Patience has never been Lexi Thompson's strongest suit.
As a junior golfer, she would scrawl words like "tempo" on her left glove as a reminder not to rush through her swing. She never bothered waiting in the queue either. At 12, she became the youngest player to qualify for a US Open and four years later became the youngest winner on the LPGA Tour.
Even reaching a career-high world No. 3 at the start of this week and ending Stacy Lewis' 195-week reign as the top-ranked American has done little to quell Thompson's restlessness.
"It's great to finally become the American No. 1 but what I really want is to be the best golfer in the world," she told The Straits Times.
On current form, she is not far off. Since last July, Thompson has won three times - including a dominant six-shot victory at last week's Honda LPGA Thailand - to match world No. 1 Lydia Ko's tally and one more than second-ranked Park In Bee.
It's great to finally become the American No. 1 but what I really want is to be the best golfer in the world.
History suggests that a fourth win on Sunday at the HSBC Women's Champions will be difficult, though. Only once (Ai Miyazato in 2010) has a player lifted the HSBC trophy after recording a win the previous weekend in Thailand.
But Thompson, who trains with NHL team Florida Panthers' strength and conditioning coach Craig Slaunwhite, possesses the power to subdue Sentosa Golf Club's Serapong course.
One of the longest hitters on tour - ranked inside the top four in the past four seasons - Thompson, 21, has averaged 290 yards this term with her Cobra King LTD.
Said New Zealand's Ko: "Lexi's hitting it long and pretty straight... You kind of stand back and go wow. Just even the swing speed or the sound it makes... I wish I could hit it as long as her."
Added 2012 HSBC winner Angela Stanford: "Lexi's length off the tee is her biggest weapon but she's also one of the hardest workers out there. She's always in the gym."
Stanford's win in 2012 was the first of three straight victories at the HSBC event by the United States before South Korean Park interrupted that sequence last year.
Both countries will field an 18-strong contingent at the US$1.5 million (S$2.11 million) tournament and together have won five of the past eight editions.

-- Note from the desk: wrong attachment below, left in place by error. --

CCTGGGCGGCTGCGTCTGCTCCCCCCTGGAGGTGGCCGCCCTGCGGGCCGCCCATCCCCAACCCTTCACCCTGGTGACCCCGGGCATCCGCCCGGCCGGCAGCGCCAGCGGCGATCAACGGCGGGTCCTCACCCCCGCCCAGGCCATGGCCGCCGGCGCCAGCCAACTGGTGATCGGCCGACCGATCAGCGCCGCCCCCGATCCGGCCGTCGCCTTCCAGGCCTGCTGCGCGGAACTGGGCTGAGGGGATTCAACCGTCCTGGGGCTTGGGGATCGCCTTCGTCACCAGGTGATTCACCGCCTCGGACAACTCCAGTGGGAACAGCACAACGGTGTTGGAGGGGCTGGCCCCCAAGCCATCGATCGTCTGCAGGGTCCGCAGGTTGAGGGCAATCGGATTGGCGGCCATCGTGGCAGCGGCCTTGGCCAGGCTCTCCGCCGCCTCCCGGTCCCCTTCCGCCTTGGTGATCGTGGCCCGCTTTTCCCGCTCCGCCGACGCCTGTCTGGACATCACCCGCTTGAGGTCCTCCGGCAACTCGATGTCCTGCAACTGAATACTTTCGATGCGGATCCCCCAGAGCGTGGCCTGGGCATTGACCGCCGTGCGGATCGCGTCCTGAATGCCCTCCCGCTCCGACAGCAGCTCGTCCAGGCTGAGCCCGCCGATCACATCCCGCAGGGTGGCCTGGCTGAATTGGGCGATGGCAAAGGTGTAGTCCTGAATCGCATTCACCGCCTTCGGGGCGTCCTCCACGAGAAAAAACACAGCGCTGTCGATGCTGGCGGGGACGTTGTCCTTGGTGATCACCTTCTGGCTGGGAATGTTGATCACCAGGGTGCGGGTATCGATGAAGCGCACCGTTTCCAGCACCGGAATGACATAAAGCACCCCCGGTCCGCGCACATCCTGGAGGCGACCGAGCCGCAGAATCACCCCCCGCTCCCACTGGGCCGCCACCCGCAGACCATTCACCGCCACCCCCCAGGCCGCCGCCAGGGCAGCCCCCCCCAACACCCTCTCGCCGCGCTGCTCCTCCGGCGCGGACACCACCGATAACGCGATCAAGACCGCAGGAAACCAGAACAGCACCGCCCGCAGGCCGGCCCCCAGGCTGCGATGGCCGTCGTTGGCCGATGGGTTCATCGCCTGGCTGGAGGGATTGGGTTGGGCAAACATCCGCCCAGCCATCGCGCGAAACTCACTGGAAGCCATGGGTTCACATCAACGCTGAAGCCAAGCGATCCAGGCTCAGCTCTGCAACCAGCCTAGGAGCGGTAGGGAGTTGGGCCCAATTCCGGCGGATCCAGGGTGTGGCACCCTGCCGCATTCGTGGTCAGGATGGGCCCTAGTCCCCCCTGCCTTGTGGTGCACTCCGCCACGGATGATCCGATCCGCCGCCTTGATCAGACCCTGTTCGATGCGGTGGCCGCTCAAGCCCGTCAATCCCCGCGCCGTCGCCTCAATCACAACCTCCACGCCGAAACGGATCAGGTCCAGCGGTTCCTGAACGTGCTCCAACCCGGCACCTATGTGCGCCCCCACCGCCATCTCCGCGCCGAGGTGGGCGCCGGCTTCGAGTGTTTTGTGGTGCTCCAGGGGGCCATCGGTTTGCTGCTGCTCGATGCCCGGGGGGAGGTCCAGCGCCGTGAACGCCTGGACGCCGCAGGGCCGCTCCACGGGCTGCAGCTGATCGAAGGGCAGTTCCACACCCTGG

While South Korea has been lauded as the dominant nation with its golfers winning 25 LPGA titles in the past two years, the US has managed 20 wins to dispel theories that they are a fading force.
Last September's stirring comeback win in the Solheim Cup against Europe has also given the Americans a spring in their step.
Noted world No. 17 and two-time Major winner Brittany Lincicome: "The girls are playing with a lot of confidence and belief and we all feel that this will be a big year for women's golf in the US. We've done well in Singapore and hopefully this week it's my turn."
Last year, defending champion Park had a week to remember as she did not record a bogey over 72 holes at Serapong's tough and narrow 6,600-yard layout, en route to a two-shot victory over Ko.
The seven-time Major champion is nursing a back injury but has the pedigree to become the first back-to-back HSBC winner.
Said Park: "I've proved to myself that I can do it and win last year. That's going to help me, keeping that mindset... If I play my perfect game, I can win the tournament."
Power and precision are the perfect and rarest alchemy in golf and were on full display last week at the Siam Country Club, courtesy of Thompson. She said: "It gives you a lot of confidence when you're able to play golf like that.
"I can't wait to tee it up again."
HSBC WOMEN'S CHAMPIONS: DAY 1
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